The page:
When we were kids the cupboards were white, walls covered in wallpaper, and the phone was attached to the wall. I would slide into the closet to talk on the phone with my friends, silently closing the door behind me trying my best to not let the click of the door be heard because, “anything you are talking about should be something we can all hear.”
We were typical siblings, loud, obnoxious, and boisterous; okay that was just me. I rattled the shit out of my brother. I picked on him, dressed him up, and drove him crazy. I was relentless.
I was an attention seeker, wanted all eyes on me, and I would stop at nothing to get it.
Dance parties, fashion shows, silly poses, I wanted nothing less than the stage and that would be my goal. I wanted to be famous. I wanted to be a star.
As I grew up dramatic, outgoing, and social was how I would have been described. I was excited to speak in front of crowds, I dove into group projects, say the word role play and I would be the first one to put my hand up.
I thrived in social situations, was the life of the party and my humour kept me in the spot light.
I was even told in college that my outgoing behaviour might cost me my diploma and I needed to buckle down and really concentrate.
But then Postpartum Depression swept over me and a tailspin of emotions took me from outgoing and exuberant to closed off and silent. From social butterfly to someone who prefers to be alone or in small crowds.
I became someone I didn’t recognize and had to relearn how to socialize with people.
I was no longer interested in being the centre of attention; in fact I didn’t want attention at all. I didn’t find myself funny, or interesting, and I didn’t want to share parts of my life during conversation. I was most comfortable around my family and snuggled up on the couch with my thoughts and social situations gave me overwhelming anxiety.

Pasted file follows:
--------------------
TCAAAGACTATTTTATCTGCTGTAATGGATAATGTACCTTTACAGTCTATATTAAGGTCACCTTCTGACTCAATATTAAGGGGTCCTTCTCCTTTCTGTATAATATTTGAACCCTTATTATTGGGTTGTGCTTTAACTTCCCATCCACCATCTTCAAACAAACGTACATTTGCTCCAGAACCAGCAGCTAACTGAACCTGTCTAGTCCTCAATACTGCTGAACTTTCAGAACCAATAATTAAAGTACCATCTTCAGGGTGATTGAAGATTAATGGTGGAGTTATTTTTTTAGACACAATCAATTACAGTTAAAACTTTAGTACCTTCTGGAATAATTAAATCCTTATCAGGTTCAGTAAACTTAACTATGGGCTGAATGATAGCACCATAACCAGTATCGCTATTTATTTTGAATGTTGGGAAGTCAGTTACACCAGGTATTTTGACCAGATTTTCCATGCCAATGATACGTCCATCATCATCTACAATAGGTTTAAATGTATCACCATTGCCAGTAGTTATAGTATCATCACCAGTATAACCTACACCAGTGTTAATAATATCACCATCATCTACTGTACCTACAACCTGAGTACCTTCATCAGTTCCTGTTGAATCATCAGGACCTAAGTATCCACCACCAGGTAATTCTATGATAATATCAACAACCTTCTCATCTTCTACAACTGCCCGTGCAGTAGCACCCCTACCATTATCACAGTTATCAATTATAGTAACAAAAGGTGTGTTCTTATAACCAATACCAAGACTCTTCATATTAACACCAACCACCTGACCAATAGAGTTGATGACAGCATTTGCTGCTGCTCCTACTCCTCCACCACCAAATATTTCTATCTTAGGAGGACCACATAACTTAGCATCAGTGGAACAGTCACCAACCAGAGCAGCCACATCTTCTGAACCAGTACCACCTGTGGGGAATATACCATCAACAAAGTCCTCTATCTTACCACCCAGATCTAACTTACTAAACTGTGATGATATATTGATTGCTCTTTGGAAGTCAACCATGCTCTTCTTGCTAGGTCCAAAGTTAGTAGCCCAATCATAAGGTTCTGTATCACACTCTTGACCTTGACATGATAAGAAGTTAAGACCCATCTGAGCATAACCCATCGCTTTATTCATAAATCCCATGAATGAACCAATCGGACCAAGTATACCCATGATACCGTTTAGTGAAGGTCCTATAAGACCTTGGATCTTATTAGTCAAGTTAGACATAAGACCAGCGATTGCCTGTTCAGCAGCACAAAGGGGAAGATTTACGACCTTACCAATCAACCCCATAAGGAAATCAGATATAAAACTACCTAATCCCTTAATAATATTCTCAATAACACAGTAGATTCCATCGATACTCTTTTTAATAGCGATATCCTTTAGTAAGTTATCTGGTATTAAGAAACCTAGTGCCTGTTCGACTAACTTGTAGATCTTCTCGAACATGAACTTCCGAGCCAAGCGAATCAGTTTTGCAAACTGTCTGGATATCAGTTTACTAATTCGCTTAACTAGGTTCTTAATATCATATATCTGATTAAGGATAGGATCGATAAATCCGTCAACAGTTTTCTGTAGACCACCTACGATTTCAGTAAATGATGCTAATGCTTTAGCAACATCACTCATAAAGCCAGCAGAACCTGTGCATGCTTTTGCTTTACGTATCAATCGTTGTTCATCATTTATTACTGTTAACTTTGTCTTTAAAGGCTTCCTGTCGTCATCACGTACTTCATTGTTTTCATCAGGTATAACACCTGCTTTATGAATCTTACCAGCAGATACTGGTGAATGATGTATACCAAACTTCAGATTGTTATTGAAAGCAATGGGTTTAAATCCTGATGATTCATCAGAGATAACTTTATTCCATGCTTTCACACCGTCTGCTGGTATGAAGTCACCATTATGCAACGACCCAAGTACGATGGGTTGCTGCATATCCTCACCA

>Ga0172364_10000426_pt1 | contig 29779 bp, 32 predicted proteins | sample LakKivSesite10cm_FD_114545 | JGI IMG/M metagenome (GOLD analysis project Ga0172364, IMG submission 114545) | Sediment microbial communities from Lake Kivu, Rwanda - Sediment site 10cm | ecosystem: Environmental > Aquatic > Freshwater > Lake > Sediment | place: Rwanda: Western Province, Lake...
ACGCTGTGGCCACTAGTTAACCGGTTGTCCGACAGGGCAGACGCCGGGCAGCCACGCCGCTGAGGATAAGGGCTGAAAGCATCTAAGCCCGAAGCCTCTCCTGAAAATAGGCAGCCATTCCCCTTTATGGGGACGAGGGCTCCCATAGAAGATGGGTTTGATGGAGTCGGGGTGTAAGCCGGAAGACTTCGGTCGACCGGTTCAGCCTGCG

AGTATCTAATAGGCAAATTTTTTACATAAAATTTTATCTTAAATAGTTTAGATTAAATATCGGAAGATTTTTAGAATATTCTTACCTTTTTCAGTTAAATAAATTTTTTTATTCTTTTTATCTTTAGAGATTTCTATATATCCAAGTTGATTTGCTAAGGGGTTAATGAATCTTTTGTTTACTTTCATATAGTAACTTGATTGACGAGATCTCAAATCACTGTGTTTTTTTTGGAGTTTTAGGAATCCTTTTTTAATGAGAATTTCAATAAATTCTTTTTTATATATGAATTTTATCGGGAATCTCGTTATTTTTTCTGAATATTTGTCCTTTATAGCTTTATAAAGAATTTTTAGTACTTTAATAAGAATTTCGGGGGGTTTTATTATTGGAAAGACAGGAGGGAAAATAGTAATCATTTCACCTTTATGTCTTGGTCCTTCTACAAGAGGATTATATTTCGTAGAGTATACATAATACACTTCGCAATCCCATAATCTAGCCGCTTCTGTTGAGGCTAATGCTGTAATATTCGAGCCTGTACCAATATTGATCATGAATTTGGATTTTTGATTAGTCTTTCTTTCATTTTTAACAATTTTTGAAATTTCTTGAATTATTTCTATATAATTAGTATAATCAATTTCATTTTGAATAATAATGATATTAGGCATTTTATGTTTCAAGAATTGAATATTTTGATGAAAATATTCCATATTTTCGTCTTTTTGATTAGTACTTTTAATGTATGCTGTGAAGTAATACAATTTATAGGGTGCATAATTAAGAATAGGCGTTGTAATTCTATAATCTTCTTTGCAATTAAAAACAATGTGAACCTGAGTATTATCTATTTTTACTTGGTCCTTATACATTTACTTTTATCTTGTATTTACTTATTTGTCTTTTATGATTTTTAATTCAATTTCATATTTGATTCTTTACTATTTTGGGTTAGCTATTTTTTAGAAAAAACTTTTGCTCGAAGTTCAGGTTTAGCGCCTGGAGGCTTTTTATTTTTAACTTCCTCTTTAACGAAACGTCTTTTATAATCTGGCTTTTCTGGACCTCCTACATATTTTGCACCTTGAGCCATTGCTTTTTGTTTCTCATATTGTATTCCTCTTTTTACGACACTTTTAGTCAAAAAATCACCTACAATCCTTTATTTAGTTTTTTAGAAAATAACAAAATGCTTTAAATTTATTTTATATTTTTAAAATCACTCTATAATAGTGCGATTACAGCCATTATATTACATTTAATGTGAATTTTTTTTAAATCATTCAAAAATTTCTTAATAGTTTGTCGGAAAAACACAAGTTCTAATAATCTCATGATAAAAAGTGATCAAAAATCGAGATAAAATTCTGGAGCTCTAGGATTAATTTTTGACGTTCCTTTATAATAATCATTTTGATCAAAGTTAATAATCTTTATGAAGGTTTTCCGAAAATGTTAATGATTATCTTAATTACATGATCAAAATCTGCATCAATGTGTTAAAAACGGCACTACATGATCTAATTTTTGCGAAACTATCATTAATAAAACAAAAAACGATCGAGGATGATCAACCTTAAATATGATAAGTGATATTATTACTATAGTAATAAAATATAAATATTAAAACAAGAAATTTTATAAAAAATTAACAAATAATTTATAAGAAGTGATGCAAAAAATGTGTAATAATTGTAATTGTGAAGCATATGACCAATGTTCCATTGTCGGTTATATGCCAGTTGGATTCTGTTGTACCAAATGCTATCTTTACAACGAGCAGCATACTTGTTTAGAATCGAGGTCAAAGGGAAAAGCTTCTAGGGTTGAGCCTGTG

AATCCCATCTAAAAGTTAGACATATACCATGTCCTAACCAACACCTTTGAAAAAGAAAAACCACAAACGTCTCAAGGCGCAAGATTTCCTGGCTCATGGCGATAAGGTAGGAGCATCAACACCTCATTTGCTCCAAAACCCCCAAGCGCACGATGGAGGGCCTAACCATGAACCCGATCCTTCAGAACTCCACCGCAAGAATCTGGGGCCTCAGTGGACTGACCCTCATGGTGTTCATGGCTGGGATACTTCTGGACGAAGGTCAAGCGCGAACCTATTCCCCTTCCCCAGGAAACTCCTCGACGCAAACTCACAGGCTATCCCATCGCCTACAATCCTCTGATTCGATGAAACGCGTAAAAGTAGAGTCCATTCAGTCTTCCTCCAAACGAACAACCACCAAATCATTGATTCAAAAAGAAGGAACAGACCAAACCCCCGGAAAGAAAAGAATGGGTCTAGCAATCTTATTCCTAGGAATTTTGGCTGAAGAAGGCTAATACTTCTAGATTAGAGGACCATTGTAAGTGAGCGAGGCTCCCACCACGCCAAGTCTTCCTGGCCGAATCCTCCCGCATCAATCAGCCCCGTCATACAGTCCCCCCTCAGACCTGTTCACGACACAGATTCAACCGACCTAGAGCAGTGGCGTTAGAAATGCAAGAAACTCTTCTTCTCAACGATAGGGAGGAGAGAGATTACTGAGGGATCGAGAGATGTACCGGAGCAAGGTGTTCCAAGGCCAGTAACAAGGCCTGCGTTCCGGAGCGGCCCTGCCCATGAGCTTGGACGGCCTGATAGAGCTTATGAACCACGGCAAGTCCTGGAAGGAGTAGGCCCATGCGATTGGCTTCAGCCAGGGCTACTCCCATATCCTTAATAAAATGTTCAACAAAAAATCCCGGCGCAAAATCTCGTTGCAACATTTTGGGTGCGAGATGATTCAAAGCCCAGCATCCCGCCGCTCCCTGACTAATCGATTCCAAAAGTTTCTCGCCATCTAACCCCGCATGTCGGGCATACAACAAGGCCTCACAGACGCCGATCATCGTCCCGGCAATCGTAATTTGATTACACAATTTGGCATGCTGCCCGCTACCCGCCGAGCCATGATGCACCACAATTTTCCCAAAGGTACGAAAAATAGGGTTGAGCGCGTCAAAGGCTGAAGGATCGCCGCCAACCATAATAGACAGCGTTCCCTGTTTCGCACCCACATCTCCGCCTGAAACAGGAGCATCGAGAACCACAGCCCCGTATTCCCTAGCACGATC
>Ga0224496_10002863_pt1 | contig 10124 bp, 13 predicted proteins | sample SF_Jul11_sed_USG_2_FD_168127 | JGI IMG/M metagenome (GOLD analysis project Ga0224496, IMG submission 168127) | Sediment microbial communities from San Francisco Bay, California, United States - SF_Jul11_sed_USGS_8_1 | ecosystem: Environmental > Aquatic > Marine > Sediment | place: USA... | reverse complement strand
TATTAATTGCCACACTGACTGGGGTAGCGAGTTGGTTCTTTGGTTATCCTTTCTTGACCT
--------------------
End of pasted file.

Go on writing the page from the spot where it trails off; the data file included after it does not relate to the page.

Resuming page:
I avoided people and places, speaking to people and conversations, and I began to draw inward.
I would wait for these feelings to pass, thinking that my old self would return and I would be back to normal in no time, praying that this wouldn’t be forever.
But I have had to adjust.
This is my new normal.
Anxiety fills my days, along with the pull to avoid any contact with others as long as possible. The thought that I bring nothing to the conversation is overwhelming and keeps me feeling trapped inside a brain that fires five million messages and thoughts at once.
I have had to adjust to a new way to view my world, parenting a child who is exuberant and free, loves talking to people and taking on new activities and adventures, and a husband who is exactly the same.
While my world closes in like walls around me.
I think back, often, to the days where I was full of bounce and energy. Where I was the girl who danced until dawn, laughed until my cheeks hurt, had the best one liners.
I attracted friends, was intensely loved by the ones I had, and took life by the horns. I wasn’t afraid of anything.
The feelings of worthlessness, loneliness, and sadness that overwhelm me now would have never overcome me before. They would have been just a blip on the radar.
I have changed.
I miss that girl.
I want her to come back.
And this time I would hang on to her forever.